In case you haven’t noticed, long-established political parties across the democratic world are blowing up, with Britain’s Labour Party just the latest to fracture. Could America’s parties be next?
Could we have our first four-party election in 2020 — with candidates from the Donald Trump far-right, the old GOP centre-right, the Joe Biden Centre left and the Alexandria Ocasio-Cortez far-left all squaring off, as the deepening divides within America’s two big parties simply can’t be papered over any longer? It’s not impossible.
Indeed, two phrases recently in the news that touch on core principles of the Democratic and Republican Parties are like fuses that could ignite much larger explosions in the coming year. Those phrases are: “unwilling to work” and “national emergency”.
On February 7, Ocasio-Cortez’s congressional office sent out an explainer of the Green New Deal that she’s proposing. The initiative aims “to mobilise every aspect of American society ... to achieve net-zero greenhouse gas emissions and create economic prosperity for all”.
I admire that goal and the huge energy she’s brought to it among young people. But one version of her office’s FAQ stated that the Green New Deal would guarantee, among other benefits, “Economic security to all who are unable or unwilling to work.”
Economic security for people “unwilling to work”? Who’s going to sign up for new taxes to support people unwilling to work or be retrained?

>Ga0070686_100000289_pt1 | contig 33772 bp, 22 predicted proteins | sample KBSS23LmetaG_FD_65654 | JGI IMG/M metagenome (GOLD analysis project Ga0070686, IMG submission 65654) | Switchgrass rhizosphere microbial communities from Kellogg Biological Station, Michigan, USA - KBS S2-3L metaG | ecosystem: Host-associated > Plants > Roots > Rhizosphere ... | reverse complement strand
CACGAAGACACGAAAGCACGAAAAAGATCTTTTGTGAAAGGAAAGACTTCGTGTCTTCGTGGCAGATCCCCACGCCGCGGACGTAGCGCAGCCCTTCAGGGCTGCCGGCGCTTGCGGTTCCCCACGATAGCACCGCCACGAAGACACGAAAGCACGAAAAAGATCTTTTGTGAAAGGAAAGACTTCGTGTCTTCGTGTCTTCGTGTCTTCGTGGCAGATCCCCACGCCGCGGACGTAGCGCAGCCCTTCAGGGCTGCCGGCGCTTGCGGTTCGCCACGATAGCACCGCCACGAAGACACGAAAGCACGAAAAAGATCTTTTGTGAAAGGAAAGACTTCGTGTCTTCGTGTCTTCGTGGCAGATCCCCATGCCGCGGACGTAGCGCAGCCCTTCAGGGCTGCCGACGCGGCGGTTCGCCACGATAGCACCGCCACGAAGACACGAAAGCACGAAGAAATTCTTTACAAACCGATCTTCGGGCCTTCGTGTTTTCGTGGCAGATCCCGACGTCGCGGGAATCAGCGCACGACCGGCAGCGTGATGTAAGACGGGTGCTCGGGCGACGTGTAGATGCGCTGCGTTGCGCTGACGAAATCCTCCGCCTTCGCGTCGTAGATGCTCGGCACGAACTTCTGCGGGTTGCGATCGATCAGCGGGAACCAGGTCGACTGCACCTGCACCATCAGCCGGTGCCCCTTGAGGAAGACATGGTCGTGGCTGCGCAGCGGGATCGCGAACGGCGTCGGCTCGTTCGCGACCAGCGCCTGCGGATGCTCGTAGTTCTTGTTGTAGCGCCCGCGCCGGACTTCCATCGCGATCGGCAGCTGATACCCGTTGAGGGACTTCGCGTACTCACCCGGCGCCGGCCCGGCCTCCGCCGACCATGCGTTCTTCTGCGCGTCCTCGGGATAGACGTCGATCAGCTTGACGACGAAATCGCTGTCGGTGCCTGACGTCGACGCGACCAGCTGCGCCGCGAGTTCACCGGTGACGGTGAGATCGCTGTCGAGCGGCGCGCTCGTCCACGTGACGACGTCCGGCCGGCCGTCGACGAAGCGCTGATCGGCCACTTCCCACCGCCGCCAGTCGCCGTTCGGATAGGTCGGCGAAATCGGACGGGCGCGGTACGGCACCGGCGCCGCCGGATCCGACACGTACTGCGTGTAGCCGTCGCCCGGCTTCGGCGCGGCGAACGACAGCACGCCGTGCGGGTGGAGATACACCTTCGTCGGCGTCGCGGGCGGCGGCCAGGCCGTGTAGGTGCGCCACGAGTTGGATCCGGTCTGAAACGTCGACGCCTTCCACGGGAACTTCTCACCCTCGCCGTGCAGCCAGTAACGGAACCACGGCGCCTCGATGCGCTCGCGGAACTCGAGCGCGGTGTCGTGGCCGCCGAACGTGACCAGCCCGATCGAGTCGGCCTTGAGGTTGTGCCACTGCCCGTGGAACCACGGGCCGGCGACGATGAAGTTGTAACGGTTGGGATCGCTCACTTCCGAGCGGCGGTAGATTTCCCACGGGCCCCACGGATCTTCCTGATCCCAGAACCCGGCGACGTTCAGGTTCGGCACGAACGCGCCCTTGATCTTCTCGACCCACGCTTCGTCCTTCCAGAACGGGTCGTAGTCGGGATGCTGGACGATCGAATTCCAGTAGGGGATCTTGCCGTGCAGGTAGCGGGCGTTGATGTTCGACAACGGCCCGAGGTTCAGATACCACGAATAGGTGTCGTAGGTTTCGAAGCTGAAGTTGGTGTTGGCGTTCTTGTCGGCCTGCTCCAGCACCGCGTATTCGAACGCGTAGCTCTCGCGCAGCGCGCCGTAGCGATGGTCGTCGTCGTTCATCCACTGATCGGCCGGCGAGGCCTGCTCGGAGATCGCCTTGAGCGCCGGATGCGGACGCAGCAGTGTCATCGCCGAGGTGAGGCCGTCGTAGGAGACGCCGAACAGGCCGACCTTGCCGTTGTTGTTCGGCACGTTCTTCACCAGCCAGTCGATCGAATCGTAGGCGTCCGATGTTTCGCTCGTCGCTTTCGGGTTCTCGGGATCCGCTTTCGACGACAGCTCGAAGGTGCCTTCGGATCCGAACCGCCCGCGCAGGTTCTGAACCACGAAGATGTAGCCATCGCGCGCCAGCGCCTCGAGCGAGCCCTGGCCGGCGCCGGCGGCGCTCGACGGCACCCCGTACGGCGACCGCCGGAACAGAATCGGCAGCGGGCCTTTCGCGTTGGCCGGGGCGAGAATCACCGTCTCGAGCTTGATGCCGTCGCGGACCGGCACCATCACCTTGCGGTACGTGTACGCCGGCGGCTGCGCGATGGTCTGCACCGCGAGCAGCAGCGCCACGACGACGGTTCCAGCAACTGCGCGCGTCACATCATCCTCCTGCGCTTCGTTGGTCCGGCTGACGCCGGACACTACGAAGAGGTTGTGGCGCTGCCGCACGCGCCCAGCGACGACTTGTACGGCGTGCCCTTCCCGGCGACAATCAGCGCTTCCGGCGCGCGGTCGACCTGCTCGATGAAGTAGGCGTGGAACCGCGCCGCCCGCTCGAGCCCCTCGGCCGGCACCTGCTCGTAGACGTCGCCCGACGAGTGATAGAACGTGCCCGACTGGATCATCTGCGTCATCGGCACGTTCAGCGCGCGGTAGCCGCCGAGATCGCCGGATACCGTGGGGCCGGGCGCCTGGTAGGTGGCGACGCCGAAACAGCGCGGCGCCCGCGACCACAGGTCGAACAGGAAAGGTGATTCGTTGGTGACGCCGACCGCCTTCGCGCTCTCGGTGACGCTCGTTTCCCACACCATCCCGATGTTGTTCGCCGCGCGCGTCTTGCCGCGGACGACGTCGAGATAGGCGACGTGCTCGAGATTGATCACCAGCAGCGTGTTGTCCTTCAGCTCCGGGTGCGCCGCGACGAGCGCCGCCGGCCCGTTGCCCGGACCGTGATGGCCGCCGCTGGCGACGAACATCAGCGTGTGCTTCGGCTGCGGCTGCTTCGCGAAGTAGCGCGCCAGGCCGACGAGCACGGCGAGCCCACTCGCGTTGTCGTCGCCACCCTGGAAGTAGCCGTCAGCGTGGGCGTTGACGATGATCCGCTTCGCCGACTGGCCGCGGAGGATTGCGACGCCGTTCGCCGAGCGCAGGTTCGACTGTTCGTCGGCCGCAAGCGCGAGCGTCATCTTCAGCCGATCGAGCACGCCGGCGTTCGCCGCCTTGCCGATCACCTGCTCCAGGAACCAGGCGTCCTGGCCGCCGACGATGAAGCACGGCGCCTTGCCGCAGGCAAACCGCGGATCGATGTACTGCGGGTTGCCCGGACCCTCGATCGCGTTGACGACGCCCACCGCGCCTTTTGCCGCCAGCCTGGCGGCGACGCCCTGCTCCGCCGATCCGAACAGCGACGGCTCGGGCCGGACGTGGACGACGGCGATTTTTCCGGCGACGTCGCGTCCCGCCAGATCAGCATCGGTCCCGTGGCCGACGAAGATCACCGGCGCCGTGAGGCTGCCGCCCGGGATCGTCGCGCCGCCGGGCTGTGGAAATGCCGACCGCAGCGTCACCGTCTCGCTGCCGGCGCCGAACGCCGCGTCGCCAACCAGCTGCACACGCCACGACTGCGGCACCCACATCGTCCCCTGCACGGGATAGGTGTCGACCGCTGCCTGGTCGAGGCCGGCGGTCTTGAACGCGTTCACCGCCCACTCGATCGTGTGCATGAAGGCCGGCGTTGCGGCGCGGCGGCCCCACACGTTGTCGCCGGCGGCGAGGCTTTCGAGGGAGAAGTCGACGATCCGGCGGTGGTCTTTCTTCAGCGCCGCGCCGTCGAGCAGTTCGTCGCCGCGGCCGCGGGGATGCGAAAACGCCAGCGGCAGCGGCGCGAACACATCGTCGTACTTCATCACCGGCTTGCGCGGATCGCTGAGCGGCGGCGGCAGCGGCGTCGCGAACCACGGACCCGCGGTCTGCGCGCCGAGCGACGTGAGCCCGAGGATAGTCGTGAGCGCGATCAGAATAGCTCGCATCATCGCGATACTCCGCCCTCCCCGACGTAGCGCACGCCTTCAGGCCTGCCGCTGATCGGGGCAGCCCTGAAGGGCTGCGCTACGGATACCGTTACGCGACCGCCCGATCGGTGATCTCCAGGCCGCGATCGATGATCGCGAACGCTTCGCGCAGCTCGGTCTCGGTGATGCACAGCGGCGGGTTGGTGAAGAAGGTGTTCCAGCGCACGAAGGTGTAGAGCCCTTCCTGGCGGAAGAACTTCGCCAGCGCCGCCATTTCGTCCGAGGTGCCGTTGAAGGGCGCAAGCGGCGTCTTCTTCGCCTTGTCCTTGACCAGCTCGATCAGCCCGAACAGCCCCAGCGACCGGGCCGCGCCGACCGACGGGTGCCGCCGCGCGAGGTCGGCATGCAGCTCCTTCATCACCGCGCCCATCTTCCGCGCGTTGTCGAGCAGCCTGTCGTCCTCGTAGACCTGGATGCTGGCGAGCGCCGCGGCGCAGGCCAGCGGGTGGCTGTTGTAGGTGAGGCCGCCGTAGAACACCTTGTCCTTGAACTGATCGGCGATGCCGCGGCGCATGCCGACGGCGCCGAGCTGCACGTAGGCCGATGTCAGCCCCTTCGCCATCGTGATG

When some commentators called this out, Ocasio-Cortez’s team said the FAQ was an unfinished draft that never should have been released. I don’t buy it. It was also too late. That phrase — economic security even for people “unwilling to work” — was not just noted by conservatives. It rattled some centre-left Democrats as well, because it hinted that the party’s base had moved much farther to the left in recent years than they’d realised, and it highlighted the most important fault line in today’s Democratic Party — the line between what I’d call “redivide-the-pie Democrats” and “grow-the-pie Democrats”.
Grow-the-pie Democrats — think Mike Bloomberg — celebrate business, capitalism and start-ups that generate the tax base to create the resources for more infrastructure, schools, green spaces and safety nets, so more people have more opportunity and tools to capture a bigger slice of the pie.
Grow-the-pie Democrats know that good jobs don’t come from government or grow on trees — they come from risk-takers who start companies. They come from free markets regulated by and cushioned by smart government.
The wisest grow-the-pie Democrats have also learnt something from the past few years: The benefits of Nafta, open trade with China and the rise of the digital economy — while vital for creating economic growth — don’t just automatically, any more than Republican tax cuts did. They require trade insurance and surge protectors, free community college, portable health-care coverage and pensions, and a very intentional strategy to more equitably spread the benefits of growth among bosses, workers and shareholders.